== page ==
As you may have guessed by the title, I get paid by the acronym….
With the release of Microsoft’s Forefront Unified Access Gateway (UAG) many companies have found a very useful product to securely publish applications such as OWA, Direct Access and SharePoint (among many, many others) from one place. UAG also includes a TMG server built into it, which you can utilize as a reverse proxy for OCS or other applications you don’t want to require authentication for. Microsoft even has a great support article detailing what is and isn’t supported here. The article very clearly states you can utilize the TMG on your UAG server to publish OCS (although it doesn’t specify which roles); however making it all work is not as intuitive as one might hope. With that in mind, I’d like to share what I learned while working on a recent deployment to help others who want to utilize their UAG for other purposes.
For starters let’s talk about the network; here is what my lab looks like for this scenario:
As you see in the diagram I have placed one NIC of the UAG into the DMZ network, and the other on the LAN. I recommend having another firewall between the UAG’s “inside” interface and the LAN whenever possible but I didn’t have enough resources in my lab to make this work.
For this scenario I will be publishing OWA/ActiveSync with the UAG, and the OCS Webfarm FQDN (Address book, etc…) with the TMG.
For OWA I will be using the public IP of 184.108.40.206, with my lab firewall NAT’ing that IP to the DMZ IP of 172.16.3.22.
For the OCS Webfarm I will be using the public IP of 220.127.116.11, with my lab firewall NAT’ing that IP to the DMZ IP of 172.16.3.56.
Here’s the way we will be separating the IP addresses:
UAG IP For OWA: 172.16.3.22
TMG IP For OCS: 172.16.3.56
If you’ve ever installed UAG you have most likely noticed it utilizes IIS, and bind’s all the IPs (0.0.0.0) on the boxes external NIC to IIS (sort of taking them hostage for UAG’s sole use). Although this is perfectly fine if you plan to use the box only as a UAG server, it doesn’t work so well if you want to utilize the TMG role as well. What we need to do is add bindings for only IP addresses we intend to allow UAG to control (and 127.0.0.1).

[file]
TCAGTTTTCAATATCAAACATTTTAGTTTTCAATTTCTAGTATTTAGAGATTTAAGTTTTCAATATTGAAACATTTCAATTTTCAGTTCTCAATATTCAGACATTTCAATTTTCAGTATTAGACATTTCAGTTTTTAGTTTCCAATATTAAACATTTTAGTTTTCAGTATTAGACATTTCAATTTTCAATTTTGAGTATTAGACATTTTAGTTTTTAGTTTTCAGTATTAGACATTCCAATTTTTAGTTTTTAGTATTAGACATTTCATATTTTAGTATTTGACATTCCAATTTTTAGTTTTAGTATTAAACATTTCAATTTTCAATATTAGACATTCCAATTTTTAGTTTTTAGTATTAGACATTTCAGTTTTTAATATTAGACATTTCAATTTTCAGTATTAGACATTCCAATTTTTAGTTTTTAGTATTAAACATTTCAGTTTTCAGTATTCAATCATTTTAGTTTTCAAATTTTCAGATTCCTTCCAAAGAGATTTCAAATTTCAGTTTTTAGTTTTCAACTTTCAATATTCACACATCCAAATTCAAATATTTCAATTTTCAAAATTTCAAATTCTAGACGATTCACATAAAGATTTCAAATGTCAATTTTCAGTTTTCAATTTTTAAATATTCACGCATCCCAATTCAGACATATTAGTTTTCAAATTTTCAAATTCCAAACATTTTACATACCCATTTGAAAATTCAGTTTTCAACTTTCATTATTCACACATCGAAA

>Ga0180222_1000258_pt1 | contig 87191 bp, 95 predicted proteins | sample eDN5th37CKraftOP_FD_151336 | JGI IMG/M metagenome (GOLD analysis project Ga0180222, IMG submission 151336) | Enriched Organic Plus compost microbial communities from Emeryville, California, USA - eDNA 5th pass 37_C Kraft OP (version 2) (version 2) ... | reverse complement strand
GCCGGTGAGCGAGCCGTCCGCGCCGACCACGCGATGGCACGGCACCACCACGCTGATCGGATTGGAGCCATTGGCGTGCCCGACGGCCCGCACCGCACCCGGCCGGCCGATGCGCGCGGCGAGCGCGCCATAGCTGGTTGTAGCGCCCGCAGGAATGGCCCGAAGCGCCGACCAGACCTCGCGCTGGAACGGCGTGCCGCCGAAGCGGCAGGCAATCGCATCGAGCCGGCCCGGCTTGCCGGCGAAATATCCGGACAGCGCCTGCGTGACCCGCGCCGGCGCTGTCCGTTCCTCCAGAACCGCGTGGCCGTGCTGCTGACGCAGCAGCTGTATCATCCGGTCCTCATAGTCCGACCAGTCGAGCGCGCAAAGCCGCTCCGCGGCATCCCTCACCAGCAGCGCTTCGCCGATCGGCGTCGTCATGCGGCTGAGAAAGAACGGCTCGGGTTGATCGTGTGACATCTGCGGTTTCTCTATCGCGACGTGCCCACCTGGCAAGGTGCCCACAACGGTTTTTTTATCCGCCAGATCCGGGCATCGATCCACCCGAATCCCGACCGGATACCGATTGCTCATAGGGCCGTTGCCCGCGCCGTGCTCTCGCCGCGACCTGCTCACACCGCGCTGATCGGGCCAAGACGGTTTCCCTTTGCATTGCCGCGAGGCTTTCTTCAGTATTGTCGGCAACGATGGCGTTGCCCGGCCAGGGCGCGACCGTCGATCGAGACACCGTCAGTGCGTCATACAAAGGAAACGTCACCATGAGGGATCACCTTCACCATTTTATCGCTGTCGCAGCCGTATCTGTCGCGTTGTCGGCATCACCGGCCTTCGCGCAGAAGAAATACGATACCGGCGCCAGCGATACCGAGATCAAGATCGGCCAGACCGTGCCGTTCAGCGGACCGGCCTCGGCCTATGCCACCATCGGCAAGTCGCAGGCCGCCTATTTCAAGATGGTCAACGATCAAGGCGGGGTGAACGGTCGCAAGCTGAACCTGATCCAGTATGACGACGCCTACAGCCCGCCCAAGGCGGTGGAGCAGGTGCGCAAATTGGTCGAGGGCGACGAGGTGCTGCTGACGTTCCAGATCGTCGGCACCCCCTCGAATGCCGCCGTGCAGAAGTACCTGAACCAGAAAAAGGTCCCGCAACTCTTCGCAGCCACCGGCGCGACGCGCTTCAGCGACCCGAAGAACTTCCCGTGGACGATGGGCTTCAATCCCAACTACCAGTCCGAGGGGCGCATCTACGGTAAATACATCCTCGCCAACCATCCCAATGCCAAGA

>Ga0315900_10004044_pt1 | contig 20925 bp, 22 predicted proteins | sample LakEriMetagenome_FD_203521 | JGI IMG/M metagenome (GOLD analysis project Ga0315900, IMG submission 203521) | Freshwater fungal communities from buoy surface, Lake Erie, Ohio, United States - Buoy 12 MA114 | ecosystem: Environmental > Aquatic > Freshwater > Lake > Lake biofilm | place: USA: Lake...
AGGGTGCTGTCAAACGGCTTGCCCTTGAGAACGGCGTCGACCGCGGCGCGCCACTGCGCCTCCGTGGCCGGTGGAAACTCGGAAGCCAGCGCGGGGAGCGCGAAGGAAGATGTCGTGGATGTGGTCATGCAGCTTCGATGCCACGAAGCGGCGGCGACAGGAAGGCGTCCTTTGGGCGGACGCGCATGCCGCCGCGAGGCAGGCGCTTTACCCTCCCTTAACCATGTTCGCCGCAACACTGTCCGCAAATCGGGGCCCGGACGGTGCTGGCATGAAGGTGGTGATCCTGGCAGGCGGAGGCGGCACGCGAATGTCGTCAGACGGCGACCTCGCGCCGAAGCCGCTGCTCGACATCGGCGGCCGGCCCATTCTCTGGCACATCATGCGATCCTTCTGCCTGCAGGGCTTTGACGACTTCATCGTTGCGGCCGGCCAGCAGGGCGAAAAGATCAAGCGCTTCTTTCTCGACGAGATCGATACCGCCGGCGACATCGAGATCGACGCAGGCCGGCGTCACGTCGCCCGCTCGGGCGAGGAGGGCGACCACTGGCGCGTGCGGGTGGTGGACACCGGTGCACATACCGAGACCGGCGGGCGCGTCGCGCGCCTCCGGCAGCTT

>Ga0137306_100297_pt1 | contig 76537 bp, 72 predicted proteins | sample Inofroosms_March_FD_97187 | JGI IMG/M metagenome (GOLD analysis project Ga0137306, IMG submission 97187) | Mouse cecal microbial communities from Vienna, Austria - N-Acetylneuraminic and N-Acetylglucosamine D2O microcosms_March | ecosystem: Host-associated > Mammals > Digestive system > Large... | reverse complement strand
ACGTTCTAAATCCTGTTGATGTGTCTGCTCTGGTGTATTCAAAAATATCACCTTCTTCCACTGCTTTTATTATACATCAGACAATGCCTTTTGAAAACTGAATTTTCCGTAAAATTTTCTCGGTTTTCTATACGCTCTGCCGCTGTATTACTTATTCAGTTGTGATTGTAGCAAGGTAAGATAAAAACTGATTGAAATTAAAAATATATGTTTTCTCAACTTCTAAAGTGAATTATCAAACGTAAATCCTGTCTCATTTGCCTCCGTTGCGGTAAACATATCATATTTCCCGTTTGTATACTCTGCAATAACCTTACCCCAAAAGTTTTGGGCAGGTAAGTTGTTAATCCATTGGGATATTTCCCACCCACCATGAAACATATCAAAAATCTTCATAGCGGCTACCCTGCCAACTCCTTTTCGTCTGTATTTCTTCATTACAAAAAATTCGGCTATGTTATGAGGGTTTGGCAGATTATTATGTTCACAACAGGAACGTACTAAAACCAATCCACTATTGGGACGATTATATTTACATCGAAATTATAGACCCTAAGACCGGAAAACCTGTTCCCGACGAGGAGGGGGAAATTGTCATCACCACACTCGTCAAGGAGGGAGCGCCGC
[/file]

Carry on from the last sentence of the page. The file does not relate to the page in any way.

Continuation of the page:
Let’s get started.
First we can examine how the IPs are bound on each port by opening a command prompt and running the following command:
The output of this command will be pretty long, if you’d prefer you can send the output to a text file by adding “>c:\ports.txt” to the end of the command:
Then you can open the file and see 0.0.0.0 bound to port 443 for PID #4, if you open task manager and go to process, you can see the PIDs for each process, 4 is the system:
Now on to unbinding the 0.0.0.0, open a command prompt (run as administrator if required) and type the following commands:
add iplisten ipaddress=127.0.0.1
The above command reminds the binding for all IP address on the host.
Now, we need to rebind all IP addresses we want UAG to listen on, for example, the command below will allow the UAG to use 172.16.3.22 :
add iplisten ipaddress=172.16.3.22
Once that is completed we can re-run our “netstat –ano” command to verify 0.0.0.0 is no longer bound to 80/443, instead we should see only the IPs we specified in the “add iplisten ipaddress=” commands. You’re output should look like below, notice 443 is no longer bound on 0.0.0.0:
At this point we have freed the hostages so to speak, and we can now use the TMG and UAG on the same server with different IP address allocated to each. On to configuring your reverse proxy for OCS, for that I’d recommend checking out Randy Wintle’s excellent article on the subject over at the UC Made Easy site here. It’s a great article that I’ve used for reference a number of times and send many other folks to, so I won’t re-invent the wheel.
As a side note, although this article is specifically about the UAG and TMG, it can be directly related to OCS implementation which is why I’ve chosen to publish it here. I hope this article helps someone out there and as always welcome any feedback.